Media, Drivers Slam Rules for Boring Bahrain GP

With 4 world champions on the F1 grid in 2010, all of whom are driving top class cars, the season opening Bahrain Grand Prix should have been a true feast for the diehard racing fans from all over the world. What they've got instead was a pretty boring race, with the majority of action – and by action we mean overtaking – happening in the rear of the field.

Needless to say, the refueling ban introduced by the FIA for the 2010 season of Formula One failed to raise the show in the series. As admitted by Lewis Hamilton in the post-race press conference, the new rules did certainly not help the series in improving overtaking, while the single pit stop throughout the entire race meant pit strategy was also thrown down the drain for 2010.

Under the circumstances, media from all over Europe slammed the FIA for creating one of the most boring series in years, and urged the governing body to quickly change the rules in order to save it before it's too late.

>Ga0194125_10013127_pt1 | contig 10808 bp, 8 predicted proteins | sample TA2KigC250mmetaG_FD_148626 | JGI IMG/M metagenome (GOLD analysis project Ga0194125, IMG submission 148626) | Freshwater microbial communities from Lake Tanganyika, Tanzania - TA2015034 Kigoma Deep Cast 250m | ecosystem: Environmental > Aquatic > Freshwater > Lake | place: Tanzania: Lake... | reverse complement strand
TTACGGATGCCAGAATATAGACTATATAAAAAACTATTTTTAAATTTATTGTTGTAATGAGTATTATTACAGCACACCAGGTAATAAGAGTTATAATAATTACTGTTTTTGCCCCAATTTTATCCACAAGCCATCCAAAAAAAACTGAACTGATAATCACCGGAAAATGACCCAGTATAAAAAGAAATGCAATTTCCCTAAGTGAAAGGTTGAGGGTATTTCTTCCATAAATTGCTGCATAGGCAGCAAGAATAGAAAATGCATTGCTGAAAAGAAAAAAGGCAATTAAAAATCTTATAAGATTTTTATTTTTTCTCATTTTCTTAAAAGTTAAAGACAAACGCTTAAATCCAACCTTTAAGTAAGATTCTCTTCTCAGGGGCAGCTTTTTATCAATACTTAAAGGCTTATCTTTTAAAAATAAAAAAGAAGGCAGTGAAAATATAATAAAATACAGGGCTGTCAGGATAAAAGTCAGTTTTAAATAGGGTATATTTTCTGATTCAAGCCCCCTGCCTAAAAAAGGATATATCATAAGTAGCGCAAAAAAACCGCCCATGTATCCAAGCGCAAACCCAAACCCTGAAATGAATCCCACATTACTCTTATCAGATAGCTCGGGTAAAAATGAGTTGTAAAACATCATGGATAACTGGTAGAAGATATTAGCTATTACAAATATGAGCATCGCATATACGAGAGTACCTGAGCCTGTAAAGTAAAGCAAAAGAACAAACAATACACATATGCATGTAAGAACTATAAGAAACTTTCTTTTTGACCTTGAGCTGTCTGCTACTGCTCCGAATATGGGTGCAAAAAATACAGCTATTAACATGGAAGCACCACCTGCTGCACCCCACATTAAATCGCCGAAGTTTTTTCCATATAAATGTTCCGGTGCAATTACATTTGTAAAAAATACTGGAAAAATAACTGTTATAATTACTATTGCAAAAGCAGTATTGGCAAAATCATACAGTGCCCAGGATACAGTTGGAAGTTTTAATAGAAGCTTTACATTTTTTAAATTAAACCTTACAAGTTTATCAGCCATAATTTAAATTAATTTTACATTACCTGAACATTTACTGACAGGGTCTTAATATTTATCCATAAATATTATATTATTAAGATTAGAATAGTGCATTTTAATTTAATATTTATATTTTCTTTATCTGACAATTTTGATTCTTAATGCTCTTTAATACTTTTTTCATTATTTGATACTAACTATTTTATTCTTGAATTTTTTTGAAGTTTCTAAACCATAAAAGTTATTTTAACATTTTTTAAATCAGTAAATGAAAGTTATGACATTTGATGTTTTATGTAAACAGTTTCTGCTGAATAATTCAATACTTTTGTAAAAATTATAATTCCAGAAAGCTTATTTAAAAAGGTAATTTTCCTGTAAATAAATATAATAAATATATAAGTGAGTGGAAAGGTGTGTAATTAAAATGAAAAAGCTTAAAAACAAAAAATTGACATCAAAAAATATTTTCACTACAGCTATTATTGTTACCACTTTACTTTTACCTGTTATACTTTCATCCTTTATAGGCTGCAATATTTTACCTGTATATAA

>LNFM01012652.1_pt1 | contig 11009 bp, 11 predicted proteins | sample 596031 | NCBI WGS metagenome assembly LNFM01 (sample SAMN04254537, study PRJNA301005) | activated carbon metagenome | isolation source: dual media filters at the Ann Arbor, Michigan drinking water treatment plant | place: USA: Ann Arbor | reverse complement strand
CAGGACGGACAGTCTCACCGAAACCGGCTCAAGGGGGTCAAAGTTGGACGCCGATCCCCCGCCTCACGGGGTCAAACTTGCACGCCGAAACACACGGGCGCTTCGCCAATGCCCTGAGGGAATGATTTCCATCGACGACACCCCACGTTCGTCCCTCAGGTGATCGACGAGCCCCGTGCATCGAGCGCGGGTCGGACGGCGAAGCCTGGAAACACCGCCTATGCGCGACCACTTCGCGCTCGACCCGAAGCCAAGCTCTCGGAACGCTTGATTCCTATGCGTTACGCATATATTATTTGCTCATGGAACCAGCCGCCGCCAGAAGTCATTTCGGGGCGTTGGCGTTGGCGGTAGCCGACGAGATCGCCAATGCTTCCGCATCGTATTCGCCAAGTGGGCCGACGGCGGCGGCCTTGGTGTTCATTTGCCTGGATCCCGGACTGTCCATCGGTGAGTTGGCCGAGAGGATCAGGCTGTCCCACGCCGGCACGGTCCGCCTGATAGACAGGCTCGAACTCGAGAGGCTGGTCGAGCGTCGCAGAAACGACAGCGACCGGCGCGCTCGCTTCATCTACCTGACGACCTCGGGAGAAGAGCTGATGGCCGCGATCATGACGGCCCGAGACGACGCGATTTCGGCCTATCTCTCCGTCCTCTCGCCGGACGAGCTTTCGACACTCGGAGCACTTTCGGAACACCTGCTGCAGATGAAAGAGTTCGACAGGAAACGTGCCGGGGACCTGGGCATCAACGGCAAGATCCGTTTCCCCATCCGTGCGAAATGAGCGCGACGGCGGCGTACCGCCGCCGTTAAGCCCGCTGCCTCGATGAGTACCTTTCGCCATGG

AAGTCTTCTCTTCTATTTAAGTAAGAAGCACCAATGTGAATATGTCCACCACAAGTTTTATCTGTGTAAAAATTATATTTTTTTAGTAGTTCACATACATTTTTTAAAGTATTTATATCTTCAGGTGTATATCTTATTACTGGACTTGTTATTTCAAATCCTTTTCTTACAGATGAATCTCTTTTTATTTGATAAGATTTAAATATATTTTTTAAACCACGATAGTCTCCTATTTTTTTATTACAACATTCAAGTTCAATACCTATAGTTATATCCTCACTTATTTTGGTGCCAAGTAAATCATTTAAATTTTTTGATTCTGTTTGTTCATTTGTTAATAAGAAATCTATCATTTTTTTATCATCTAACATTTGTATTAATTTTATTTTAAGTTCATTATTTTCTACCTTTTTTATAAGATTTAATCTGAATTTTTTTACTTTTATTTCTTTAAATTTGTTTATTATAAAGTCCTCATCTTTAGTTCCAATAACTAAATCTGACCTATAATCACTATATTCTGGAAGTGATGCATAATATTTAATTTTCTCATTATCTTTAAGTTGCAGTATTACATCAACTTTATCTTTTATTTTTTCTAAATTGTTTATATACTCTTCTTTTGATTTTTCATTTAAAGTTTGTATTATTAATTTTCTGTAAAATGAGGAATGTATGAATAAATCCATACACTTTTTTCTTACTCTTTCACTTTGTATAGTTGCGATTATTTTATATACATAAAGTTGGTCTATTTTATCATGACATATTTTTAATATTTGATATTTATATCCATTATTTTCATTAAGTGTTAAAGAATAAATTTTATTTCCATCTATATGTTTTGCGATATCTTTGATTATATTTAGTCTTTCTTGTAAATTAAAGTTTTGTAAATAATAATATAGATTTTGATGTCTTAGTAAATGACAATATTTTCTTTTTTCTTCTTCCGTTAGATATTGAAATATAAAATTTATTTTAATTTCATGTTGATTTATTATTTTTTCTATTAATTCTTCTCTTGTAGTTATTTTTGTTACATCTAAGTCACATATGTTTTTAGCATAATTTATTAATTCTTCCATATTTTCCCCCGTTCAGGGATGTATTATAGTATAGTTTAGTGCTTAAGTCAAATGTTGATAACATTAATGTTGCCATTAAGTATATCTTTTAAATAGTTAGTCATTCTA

The FIA and teams must look at the problem urgently and see what can be tweaked. The sport is in danger of missing out on its greatest bonanza. There are four champions on the grid, all in competitive cars. The racing should be sparkling rather than as dry as the desert,” said the Daily Mail.

Looking at it objectively, this new and highly anticipated F1 produced a rather boring race, with very few passes and most of the field bunched at the back. But Sakhir is an odd track – we'll see how the season unfolds,” added the Italian newspaper Gazzetta dello Sport, while praising the Scuderia for their first 1-2 in more than a year.

Other publications that slammed the action in the Bahrain GP were France's Auto Hebdo, whose reporters admitted that “the lack of excitement did not go unnoticed,” while L'Equipe characterized the race as being “deadly dull.”

The drivers also ditched the new rules after the race, with Fernando Alonso, Michael Schumacher, Mark Webber, Lewis Hamilton and Jenson Button all criticizing the lack of spectacle the new rules are currently providing.

Adrian Sutil's father Jorge, who was probably disappointed with his son's bad start in the race – when he spun and had to start the race from the rear of the field – put it quite eloquently. “Next time I will take with me something to read,” he said, according to Germany's Bild.
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